Moving with a middle schooler mid-year — Good Parenting


student lonelyDear Dr. Debbie,

We recently learned that our landlord will be terminating our lease in a few months. While we’ve often talked about homeownership (while waiting to be more financially secure), we now have an eighth-grader to think about. How important would it be to keep him in the same school for the rest of this school year? Football is already over for the year and that has been his favorite thing about school and maybe ours, too. He has a great coach! Should we be thinking instead about making the best move to have him in a good high school next year? He’s on the shy side and has had some attention issues with schoolwork. Another factor is that if we move closer to my husband’s job, we’d be closer to where I grew up and where I still have family.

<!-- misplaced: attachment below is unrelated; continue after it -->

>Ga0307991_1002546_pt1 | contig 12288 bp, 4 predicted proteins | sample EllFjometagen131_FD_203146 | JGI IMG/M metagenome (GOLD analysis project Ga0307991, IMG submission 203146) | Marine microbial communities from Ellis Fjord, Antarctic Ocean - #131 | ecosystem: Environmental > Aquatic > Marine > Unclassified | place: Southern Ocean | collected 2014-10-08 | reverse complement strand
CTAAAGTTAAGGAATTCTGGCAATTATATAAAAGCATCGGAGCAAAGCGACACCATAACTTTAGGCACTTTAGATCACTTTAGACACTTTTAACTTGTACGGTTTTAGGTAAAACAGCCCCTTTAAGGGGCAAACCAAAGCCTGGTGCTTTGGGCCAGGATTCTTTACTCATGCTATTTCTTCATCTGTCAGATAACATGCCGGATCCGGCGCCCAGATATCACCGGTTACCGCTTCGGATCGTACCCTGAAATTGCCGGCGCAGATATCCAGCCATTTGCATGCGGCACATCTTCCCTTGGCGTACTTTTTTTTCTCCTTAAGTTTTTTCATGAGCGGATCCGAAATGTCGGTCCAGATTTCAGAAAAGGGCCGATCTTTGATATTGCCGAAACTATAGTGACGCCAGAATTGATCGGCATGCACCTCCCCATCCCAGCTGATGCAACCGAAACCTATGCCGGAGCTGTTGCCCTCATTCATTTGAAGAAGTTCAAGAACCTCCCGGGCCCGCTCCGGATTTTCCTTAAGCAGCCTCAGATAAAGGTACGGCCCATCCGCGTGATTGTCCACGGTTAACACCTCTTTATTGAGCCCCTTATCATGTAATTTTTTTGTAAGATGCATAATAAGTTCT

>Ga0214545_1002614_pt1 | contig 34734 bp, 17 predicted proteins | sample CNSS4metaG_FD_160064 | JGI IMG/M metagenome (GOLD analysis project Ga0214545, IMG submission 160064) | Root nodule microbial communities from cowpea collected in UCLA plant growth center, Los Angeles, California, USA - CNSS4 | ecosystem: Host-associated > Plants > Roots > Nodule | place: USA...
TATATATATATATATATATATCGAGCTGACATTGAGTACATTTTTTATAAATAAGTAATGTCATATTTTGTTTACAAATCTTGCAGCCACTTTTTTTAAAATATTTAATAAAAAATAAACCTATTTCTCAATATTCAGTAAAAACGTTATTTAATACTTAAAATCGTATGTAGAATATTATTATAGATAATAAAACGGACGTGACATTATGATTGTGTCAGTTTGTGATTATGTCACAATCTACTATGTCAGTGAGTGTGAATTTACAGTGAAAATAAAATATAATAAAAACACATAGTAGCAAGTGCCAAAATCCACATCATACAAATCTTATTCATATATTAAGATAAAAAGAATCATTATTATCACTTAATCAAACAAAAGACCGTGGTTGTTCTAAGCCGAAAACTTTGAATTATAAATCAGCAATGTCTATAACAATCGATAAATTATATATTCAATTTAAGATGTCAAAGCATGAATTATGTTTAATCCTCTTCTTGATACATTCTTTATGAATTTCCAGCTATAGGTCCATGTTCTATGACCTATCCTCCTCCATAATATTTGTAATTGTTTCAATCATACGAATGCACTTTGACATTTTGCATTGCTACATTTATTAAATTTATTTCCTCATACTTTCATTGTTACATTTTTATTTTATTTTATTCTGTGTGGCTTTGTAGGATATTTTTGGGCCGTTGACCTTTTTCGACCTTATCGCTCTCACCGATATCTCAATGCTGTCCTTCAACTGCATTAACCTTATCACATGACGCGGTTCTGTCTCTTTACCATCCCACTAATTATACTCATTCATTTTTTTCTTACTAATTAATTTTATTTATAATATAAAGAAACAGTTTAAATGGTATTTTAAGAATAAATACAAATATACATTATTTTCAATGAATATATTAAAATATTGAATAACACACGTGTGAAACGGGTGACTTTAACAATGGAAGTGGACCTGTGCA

At a Crossroad

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Dear AAC,

Change is always stressful, especially when there are so many factors in your decision. But if it’s time for a new adventure, it’s best to go into it with a positive attitude.


Assess your financial situation as accurately as possible. The more money you have for a down payment, the less money you’d be paying in interest on a mortgage. See if you may qualify for assistance from the state of Maryland as a first time homebuyer. You’ll need to calculate the amount of money you can afford each month on housing to see what kind of mortgage would be comfortable for you.